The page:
This article is machine translated by Google from Norwegian
A documentary portrait of a bunch of female soccer players portrays living conditions in Sudan for those who dare to live an unconventional life. In a film spiced up with sharp comments and oblique looks, teammates share their fight against bureaucracy, prejudice and poor finances. They sing love songs as they dribble. The dream is not at all to meet the right one, but to play at a national women's national team in the World Cup.
Under Sudan's military Muslim rule, it is illegal for women to play football, the film's initial text says. The recording period has, however, gone over the last five years – a time of change with major changes politically and for the individual. The film was completed just before the revolution, which Sudanese women actively participated in. Khartoum Offside is one of many recent films from this North African country that gives access to completely different people and environments than those shown previously. Much of this has to do with the long-standing ban on filming which was first officially lifted in April this year. Sudanese Marwa Zein completed her film studies in Egypt, Cairo, and this is her first feature film.
The style is strangely straightforward. The director has a good tone with the characters in the film, and they address her directly and unashamedly. There is also a more intimate scene in the film where the camera glides over the naked skin of one of the protagonists without eroticizing it. Much is conveyed between the lines of this documentary. The team members have brought FIFA and their own football federation, but they need a law change to succeed in their desire to participate at the top international level. Throughout the film, we realize that laws and practices vary greatly depending on who and on what scale the action is performed. Accepting individual instances of girl football on a dry land on the outskirts of Khartoum is something quite different from approving professional women's football at the international competition level.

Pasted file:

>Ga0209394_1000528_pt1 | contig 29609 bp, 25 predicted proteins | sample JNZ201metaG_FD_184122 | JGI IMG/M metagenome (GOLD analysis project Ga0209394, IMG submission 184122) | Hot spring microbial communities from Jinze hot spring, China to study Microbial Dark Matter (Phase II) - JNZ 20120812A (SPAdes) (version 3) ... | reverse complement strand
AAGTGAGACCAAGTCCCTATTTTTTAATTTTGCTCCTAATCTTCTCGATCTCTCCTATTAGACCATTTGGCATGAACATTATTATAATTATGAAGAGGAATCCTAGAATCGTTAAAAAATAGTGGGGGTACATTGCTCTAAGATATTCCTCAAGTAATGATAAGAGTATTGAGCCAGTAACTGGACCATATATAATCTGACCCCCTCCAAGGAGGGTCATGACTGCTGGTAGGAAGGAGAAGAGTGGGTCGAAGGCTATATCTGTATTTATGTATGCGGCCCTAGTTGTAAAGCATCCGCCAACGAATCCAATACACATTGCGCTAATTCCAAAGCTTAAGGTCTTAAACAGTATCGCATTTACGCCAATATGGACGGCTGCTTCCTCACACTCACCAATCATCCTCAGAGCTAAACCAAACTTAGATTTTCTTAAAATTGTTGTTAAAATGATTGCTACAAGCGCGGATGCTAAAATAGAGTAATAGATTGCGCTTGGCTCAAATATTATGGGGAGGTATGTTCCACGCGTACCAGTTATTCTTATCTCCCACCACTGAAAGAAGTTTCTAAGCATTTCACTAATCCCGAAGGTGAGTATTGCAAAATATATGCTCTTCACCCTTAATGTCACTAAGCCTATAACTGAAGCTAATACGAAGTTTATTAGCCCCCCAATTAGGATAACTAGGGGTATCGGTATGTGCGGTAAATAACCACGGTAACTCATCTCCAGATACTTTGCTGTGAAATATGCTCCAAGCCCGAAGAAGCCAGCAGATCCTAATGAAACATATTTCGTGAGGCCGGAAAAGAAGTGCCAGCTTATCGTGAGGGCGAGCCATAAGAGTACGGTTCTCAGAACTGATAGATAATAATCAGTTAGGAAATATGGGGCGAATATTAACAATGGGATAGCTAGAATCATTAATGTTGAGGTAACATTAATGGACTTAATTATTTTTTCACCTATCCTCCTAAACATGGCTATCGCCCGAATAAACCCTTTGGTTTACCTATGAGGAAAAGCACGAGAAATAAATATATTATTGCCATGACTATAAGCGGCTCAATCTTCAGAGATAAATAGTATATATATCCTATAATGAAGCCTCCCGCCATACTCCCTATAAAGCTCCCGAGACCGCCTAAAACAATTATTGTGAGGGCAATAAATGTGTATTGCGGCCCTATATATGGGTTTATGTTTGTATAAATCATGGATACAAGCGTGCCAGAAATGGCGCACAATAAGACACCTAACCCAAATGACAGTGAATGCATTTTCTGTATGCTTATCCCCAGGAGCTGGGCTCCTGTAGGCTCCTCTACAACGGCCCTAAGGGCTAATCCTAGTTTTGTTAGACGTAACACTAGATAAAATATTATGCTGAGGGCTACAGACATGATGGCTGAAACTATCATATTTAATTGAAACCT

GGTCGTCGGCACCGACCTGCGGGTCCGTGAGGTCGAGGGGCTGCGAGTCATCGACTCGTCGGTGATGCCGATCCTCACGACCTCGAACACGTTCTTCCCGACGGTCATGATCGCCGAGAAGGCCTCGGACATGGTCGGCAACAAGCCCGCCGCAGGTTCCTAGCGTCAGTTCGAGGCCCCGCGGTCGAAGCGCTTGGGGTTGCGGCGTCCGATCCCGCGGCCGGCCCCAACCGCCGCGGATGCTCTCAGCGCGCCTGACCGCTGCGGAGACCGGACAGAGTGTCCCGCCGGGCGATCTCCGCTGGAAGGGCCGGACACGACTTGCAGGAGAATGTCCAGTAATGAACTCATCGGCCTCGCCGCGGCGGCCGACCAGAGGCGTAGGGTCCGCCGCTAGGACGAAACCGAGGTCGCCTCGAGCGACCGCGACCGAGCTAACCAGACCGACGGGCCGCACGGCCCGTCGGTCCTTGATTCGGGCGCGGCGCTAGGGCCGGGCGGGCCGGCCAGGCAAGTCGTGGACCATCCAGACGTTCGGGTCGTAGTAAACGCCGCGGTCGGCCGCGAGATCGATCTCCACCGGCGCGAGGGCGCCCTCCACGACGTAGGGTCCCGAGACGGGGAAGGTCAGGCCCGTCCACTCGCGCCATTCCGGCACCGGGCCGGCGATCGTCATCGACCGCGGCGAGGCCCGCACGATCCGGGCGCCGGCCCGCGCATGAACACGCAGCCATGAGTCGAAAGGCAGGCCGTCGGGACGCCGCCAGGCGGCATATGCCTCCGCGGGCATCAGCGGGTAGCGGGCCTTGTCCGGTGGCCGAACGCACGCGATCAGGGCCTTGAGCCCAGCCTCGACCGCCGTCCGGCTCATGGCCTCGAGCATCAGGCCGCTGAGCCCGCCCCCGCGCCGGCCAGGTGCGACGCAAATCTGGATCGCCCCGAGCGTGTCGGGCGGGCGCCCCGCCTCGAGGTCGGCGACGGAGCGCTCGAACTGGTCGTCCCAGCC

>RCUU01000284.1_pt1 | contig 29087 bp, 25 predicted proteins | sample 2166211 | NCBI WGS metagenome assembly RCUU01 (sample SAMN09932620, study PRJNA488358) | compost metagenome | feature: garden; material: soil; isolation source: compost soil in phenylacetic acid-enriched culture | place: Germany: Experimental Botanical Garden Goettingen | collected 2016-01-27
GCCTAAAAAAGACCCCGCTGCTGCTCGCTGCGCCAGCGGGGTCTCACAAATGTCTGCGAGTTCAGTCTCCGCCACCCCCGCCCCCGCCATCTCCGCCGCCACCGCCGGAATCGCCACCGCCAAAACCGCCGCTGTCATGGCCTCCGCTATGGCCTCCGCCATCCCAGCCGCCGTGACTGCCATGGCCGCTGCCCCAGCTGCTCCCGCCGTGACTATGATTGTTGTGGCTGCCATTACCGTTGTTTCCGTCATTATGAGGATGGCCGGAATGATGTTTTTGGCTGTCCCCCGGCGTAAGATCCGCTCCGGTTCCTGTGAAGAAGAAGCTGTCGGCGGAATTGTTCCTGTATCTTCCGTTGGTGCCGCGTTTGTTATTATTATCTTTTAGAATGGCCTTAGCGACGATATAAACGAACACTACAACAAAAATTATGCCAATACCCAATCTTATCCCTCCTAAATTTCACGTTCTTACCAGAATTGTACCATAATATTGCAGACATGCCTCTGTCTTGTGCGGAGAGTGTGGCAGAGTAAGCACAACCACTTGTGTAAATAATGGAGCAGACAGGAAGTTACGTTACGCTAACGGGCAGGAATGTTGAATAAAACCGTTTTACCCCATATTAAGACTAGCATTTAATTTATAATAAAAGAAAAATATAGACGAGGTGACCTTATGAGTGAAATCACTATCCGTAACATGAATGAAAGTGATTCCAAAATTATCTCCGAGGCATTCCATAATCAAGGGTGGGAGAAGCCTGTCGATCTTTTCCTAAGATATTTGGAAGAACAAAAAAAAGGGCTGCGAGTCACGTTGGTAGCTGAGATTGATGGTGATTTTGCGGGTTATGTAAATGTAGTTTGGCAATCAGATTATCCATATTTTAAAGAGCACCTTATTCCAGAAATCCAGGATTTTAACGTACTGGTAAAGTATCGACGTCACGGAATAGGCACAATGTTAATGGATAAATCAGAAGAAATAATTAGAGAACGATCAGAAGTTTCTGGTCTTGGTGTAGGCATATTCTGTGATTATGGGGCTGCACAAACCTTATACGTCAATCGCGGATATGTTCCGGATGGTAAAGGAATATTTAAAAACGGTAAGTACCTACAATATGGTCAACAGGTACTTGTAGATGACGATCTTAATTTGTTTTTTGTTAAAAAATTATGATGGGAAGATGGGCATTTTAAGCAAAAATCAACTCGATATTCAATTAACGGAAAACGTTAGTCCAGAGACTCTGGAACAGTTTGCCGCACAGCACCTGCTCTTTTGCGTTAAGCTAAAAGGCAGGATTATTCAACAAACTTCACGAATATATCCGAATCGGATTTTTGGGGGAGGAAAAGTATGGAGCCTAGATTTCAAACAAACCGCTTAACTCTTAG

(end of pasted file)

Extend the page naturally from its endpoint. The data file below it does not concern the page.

Sorrows and unity
The documentary invites us into the team members' everyday moments, where grief and unity are shared. Through a braid of these small episodes, the film promotes a greater reflection: Sara, the team's coach and pioneer, is characterized by a rough life, but still challenges the fate of drinking openly on the streets and being arrested. 40 whipping is the penalty. Resilient and a little proud she talks about how to quickly overcome swelling and pain.
Another example is when the boy girl Hinda tells about her uncle who happened to discover that she was a goalkeeper. Telling her that the others revealed to her by shouting that she should take the ball, this is just as much about the persistent oppression they are all exposed to.
At the same time, this is not where the pressure in the story lies. In her retelling of the story, Hinda is more concerned that the ball went to the finish than the uncle dragged her away.
Throughout the film, we realize that laws and practices vary greatly depending on
who and on what scale the action is performed.
A pervasive theme in the film is how all of the football players take on different jersey jobs to finance the rent of a closed grass football field exclusively for ladies. Only a brief comment says that this is to avoid unfair talk and other degrading harassment from those who do not tolerate women's soccer. The film cultivates the community of these wonderfully robust and moody enthusiasts rather than dwelling on the conflicts they face. Precisely this warm optimism contrasted with the low-key sub-narrative creates a dynamic and an engaging drive inward into their lives, a place where I like the end of the film would stay longer. The grip makes me eager to know more about these fearless sportswomen and their community that keeps them up in thin and thick.
Khartoum Offside will appear at this year's
Movies from the South festival, 7. – 17. November in Oslo.